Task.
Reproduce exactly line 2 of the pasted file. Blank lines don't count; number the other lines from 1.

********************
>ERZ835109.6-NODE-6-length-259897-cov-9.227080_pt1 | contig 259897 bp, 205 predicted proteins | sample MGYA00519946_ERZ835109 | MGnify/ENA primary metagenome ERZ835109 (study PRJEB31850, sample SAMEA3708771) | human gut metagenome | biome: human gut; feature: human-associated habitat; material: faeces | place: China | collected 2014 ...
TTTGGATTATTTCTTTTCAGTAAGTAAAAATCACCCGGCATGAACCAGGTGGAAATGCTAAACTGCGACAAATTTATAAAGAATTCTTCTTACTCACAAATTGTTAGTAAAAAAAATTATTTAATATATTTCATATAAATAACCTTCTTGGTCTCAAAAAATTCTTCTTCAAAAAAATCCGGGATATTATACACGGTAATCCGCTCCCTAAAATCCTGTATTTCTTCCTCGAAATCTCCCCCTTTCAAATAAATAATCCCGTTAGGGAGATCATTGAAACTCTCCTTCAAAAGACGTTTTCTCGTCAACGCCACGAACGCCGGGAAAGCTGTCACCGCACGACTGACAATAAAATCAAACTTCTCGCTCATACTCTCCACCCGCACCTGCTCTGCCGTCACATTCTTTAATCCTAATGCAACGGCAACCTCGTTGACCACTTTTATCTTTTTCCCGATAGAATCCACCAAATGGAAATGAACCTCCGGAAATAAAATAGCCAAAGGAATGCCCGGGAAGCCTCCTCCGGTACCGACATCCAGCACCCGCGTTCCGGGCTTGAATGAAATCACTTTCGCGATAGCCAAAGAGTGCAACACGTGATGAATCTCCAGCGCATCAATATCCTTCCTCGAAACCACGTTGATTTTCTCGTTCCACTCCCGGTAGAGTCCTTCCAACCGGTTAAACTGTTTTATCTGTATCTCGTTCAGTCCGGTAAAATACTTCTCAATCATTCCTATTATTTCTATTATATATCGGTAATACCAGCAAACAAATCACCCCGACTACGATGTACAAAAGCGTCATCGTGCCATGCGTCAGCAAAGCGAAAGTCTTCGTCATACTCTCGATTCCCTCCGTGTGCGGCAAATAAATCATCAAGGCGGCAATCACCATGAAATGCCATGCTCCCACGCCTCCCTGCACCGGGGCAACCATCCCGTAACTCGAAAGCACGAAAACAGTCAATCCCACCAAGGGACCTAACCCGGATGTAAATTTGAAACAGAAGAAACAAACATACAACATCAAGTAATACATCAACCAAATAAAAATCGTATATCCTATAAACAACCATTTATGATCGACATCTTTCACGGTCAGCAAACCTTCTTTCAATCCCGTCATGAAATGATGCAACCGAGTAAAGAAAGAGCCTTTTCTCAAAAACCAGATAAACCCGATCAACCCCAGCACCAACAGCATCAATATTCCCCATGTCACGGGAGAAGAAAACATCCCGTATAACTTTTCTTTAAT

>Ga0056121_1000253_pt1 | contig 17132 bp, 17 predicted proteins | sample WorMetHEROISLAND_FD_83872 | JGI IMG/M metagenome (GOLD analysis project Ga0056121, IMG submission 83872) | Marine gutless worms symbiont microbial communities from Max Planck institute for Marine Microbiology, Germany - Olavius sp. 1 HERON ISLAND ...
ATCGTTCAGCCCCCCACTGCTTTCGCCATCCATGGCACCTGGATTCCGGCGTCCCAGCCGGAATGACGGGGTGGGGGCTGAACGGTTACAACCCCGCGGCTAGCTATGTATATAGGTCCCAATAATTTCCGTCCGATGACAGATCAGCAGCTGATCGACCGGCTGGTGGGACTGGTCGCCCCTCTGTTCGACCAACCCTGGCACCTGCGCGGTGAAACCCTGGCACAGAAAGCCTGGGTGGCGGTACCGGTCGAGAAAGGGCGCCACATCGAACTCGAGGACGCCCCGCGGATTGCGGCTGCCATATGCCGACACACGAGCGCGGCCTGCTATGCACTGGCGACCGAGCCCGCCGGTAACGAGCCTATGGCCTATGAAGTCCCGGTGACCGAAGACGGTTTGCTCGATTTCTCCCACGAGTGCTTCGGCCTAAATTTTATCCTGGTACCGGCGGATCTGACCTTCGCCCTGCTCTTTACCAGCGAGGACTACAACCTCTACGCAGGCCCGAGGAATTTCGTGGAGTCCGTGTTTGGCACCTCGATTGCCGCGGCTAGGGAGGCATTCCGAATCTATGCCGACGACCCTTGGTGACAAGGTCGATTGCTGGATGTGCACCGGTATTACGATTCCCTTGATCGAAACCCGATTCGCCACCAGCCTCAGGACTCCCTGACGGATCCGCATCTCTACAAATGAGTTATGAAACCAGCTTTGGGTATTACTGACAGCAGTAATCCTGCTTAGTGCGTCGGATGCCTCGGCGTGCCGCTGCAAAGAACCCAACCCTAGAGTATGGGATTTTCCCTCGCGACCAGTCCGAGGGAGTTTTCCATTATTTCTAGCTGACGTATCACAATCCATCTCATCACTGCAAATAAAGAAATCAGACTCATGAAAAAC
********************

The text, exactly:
TTTGGATTATTTCTTTTCAGTAAGTAAAAATCACCCGGCATGAACCAGGTGGAAATGCTAAACTGCGACAAATTTATAAAGAATTCTTCTTACTCACAAATTGTTAGTAAAAAAAATTATTTAATATATTTCATATAAATAACCTTCTTGGTCTCAAAAAATTCTTCTTCAAAAAAATCCGGGATATTATACACGGTAATCCGCTCCCTAAAATCCTGTATTTCTTCCTCGAAATCTCCCCCTTTCAAATAAATAATCCCGTTAGGGAGATCATTGAAACTCTCCTTCAAAAGACGTTTTCTCGTCAACGCCACGAACGCCGGGAAAGCTGTCACCGCACGACTGACAATAAAATCAAACTTCTCGCTCATACTCTCCACCCGCACCTGCTCTGCCGTCACATTCTTTAATCCTAATGCAACGGCAACCTCGTTGACCACTTTTATCTTTTTCCCGATAGAATCCACCAAATGGAAATGAACCTCCGGAAATAAAATAGCCAAAGGAATGCCCGGGAAGCCTCCTCCGGTACCGACATCCAGCACCCGCGTTCCGGGCTTGAATGAAATCACTTTCGCGATAGCCAAAGAGTGCAACACGTGATGAATCTCCAGCGCATCAATATCCTTCCTCGAAACCACGTTGATTTTCTCGTTCCACTCCCGGTAGAGTCCTTCCAACCGGTTAAACTGTTTTATCTGTATCTCGTTCAGTCCGGTAAAATACTTCTCAATCATTCCTATTATTTCTATTATATATCGGTAATACCAGCAAACAAATCACCCCGACTACGATGTACAAAAGCGTCATCGTGCCATGCGTCAGCAAAGCGAAAGTCTTCGTCATACTCTCGATTCCCTCCGTGTGCGGCAAATAAATCATCAAGGCGGCAATCACCATGAAATGCCATGCTCCCACGCCTCCCTGCACCGGGGCAACCATCCCGTAACTCGAAAGCACGAAAACAGTCAATCCCACCAAGGGACCTAACCCGGATGTAAATTTGAAACAGAAGAAACAAACATACAACATCAAGTAATACATCAACCAAATAAAAATCGTATATCCTATAAACAACCATTTATGATCGACATCTTTCACGGTCAGCAAACCTTCTTTCAATCCCGTCATGAAATGATGCAACCGAGTAAAGAAAGAGCCTTTTCTCAAAAACCAGATAAACCCGATCAACCCCAGCACCAACAGCATCAATATTCCCCATGTCACGGGAGAAGAAAACATCCCGTATAACTTTTCTTTAAT